Needless to say, Dean was not thrilled to come home and find a three week old kitten locked in the bedroom, mewing and squeaking and our gigantic grown cats milling around the closed door, scratching and crying. I knew immediately I had crossed a line. I felt like I had taken advantage of Dean's graciousness about my new "hobby". Please don't misunderstand, Dean loves kitties and thinks what I am doing is noble. But he doesn't want to end up with 17 cats in a two bedroom apartment. He doesn't want to live with closed doors with recovering feral cats or litters of untrained kitten on the other side. He doesn't want our home to smell like a barn. He doesn't want our savings to go to dumping thousands of dollars into sick strays. And least of all he doesn't want to see our cats distressed or put into danger to catch diseases. I know he's right and I'm grateful one of us has some sense.
I kept the kitten for a few hours. I managed to get it to take formula from a syringe. Once in awhile Dean would storm in the bedroom, look at the kitten with dismay and say, "It's so f*cking cute. What are we going to do?" I knew he couldn't stay mad forever, but we were also both getting attached already. It was f*cking cute. Around 9:00 Heather called saying she found an experienced rescue group willing to take the kitten. I was a little disappointed. Dean was even more disappointed. "Why are they taking our kitten away?!" he wailed. We knew it was best. And part of me felt soooo not ready to have a kitten again. We are way too busy to feed this thing every few hours and I hated to think of leaving it when it came time to go home for Christmas, it would still only be a few months old.
I came away with this experience faced with a couple issues that needed to be addressed:
1. I knew this wasn't going to be easy. I knew that I might have do things like snuggle kittens I couldn't keep and that I would ultimately have to make responsible decisions if I wanted to keep my sanity. I unfortunately didn't think hard enough about how it would affect Dean. He might not be emotionally ready to do things like snuggle kittens he can't keep. We need to find his comfort zone and I need to respect it.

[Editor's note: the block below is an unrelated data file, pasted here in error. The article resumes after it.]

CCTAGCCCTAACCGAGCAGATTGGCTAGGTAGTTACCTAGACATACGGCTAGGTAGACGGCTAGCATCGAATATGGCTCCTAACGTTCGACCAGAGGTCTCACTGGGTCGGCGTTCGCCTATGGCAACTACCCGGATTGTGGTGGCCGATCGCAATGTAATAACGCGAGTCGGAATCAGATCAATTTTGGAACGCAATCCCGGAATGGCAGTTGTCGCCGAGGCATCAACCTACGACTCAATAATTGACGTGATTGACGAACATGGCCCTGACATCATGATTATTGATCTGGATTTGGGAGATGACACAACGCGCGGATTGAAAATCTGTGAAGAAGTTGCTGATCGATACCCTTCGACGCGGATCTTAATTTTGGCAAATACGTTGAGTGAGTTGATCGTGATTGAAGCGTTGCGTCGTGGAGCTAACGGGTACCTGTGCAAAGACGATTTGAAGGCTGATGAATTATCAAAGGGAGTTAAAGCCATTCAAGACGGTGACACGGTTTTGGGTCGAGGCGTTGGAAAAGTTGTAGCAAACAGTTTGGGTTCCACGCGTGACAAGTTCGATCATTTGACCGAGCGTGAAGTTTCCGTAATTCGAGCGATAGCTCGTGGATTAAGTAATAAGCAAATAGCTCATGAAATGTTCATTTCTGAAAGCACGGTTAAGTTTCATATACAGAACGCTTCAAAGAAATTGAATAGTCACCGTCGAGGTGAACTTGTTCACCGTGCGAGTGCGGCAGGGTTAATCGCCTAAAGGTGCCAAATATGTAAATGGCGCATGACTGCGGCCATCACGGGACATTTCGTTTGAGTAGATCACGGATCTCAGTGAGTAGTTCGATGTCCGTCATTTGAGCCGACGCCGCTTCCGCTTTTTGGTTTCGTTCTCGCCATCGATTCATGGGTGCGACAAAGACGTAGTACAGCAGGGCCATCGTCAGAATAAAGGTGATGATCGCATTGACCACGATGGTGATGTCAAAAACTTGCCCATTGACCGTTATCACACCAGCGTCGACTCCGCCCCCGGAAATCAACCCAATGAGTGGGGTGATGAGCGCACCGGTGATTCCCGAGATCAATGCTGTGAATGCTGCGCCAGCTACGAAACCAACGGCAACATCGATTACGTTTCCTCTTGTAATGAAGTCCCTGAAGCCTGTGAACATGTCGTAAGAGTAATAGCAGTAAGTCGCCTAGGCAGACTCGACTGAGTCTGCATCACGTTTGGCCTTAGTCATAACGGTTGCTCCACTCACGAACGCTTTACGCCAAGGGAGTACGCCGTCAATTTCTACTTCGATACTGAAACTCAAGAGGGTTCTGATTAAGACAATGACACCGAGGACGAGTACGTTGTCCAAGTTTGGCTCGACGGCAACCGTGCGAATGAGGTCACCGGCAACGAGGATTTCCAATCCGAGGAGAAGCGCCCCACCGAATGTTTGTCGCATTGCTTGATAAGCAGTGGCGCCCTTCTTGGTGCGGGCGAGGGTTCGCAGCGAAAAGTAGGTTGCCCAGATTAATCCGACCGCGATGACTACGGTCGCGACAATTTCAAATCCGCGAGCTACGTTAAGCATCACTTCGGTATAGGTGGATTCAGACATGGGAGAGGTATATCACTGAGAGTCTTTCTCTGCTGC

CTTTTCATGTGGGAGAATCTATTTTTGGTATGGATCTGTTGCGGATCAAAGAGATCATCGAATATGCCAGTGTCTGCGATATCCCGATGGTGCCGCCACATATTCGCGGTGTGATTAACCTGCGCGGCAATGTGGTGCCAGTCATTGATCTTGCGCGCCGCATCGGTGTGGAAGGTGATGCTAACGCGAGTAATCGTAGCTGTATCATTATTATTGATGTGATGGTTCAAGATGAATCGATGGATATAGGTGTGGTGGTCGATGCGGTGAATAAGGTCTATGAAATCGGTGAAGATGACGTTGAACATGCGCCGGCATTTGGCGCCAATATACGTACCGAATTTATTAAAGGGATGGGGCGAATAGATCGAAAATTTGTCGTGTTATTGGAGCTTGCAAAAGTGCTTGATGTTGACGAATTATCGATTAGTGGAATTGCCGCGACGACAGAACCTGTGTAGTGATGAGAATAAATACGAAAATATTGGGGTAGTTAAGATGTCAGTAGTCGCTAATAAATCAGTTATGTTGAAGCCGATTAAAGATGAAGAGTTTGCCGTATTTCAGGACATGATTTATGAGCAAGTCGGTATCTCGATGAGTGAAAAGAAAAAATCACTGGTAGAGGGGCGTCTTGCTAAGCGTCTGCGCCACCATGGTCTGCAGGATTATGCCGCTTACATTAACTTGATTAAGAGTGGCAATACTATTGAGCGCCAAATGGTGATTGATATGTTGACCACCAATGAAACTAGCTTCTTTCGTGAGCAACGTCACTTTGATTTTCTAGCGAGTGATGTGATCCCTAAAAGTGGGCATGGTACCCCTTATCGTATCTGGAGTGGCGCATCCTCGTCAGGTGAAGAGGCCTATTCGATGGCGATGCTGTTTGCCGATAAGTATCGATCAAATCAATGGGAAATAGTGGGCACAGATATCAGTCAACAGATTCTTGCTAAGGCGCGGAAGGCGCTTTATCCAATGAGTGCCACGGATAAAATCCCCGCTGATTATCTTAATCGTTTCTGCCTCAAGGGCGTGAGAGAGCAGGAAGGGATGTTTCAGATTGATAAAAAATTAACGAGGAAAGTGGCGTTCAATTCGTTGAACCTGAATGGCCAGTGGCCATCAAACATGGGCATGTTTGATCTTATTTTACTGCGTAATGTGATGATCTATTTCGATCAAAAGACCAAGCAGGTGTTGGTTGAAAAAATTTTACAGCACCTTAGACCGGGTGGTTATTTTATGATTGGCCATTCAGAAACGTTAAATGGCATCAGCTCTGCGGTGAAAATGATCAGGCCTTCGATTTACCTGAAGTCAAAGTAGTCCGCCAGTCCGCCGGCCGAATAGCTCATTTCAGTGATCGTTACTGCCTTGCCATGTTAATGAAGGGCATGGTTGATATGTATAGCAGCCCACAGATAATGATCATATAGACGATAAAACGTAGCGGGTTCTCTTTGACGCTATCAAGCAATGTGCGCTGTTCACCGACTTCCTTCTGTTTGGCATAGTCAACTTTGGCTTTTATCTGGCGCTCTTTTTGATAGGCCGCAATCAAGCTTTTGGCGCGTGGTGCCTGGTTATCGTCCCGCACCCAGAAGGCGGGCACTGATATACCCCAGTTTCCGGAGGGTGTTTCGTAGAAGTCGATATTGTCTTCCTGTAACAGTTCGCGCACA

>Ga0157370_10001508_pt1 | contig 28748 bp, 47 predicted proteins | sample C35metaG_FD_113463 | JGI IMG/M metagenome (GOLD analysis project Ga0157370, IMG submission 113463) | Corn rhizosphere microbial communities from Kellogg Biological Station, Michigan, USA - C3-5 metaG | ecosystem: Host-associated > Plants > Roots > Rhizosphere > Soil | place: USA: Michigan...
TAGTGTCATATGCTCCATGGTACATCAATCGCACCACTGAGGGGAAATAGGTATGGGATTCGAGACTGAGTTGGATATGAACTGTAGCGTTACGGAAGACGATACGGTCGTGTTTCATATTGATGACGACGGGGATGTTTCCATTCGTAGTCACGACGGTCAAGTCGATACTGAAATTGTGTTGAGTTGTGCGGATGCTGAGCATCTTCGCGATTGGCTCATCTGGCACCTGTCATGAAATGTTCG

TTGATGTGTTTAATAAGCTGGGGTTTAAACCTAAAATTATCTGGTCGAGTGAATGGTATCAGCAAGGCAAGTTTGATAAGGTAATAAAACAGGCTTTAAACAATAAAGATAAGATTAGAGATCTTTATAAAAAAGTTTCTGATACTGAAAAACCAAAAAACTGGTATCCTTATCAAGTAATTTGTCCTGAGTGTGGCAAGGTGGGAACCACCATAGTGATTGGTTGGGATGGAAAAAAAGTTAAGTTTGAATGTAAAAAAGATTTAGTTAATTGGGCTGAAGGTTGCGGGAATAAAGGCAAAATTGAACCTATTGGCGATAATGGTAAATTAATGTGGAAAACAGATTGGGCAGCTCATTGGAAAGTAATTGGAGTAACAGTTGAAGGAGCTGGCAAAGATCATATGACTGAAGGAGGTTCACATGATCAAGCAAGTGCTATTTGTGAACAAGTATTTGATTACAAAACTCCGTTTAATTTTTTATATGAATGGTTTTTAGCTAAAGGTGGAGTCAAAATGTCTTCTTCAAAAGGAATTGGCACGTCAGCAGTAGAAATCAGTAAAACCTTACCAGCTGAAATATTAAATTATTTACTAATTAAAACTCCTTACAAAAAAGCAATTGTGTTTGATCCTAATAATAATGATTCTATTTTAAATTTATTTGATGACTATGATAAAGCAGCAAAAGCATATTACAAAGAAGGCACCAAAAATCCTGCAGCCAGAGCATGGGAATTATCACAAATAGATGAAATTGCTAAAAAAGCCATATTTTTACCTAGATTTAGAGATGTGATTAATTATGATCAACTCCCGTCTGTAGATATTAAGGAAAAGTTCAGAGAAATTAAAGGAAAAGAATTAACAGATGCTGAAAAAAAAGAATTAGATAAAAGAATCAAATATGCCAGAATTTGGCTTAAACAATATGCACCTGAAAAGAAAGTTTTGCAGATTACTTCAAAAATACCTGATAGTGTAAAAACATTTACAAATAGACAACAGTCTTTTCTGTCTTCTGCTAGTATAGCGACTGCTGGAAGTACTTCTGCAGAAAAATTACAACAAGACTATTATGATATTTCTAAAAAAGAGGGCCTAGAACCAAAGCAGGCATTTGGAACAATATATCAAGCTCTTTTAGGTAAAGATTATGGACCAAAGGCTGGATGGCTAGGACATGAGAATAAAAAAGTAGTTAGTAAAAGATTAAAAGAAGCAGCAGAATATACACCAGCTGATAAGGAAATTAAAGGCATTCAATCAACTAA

2. When I started this project, I was willing to do whatever I could to help the kitties. I need to recognize that there may be a difference between what I am physically able to and what I am capable of doing without losing my job, my husband and all my senses. I was so exhausted from the Big Fix that I worked from home Wednesday so I could take a nap without Dr. Hari knowing about it. I was MIA for a couple hours that day. If I would have kept the kitten I would have had to work from home today as well. I can't do things like that on a regular basis if I want to finish my Ph.D.
3. Dean and I needed to set up some definite rules. He wasn't happy I took in the kitten without consulting him. But what if I would have found it myself? Do I need permission to rescue a helpless animal? Good question. We came up with a compromise. If I find a kitten in need, I am to use my best judgement. I can take it in for a maximum of five hours after Dean gets home while I find someone else to take it. You might think this is unreasonable. What if I don't think I can find someone? Then I am to tell Dean not to come home, even it means going to a bar or a hotel. Clearly, these rules are set in place to allow my mean old husband to avoid getting too attached.
It turns out there is something more satisfying than releasing the cats. When I went out there to feed them tonight, I flashed my lantern on a black cat hovering behind a tree, waiting for the food. It had a clipped ear- one of the one I trapped, spayed and released. And it came back.
Okay. Sorry this is so long. There is just a lot going on on the kitty front. Like I said before, I am heavily steeped in this right now and I need to find an equilibrium. Be patient, dear readers. Not a lot of people understand this or why I care so much. You guys seem to get it, and for that I'm truly grateful.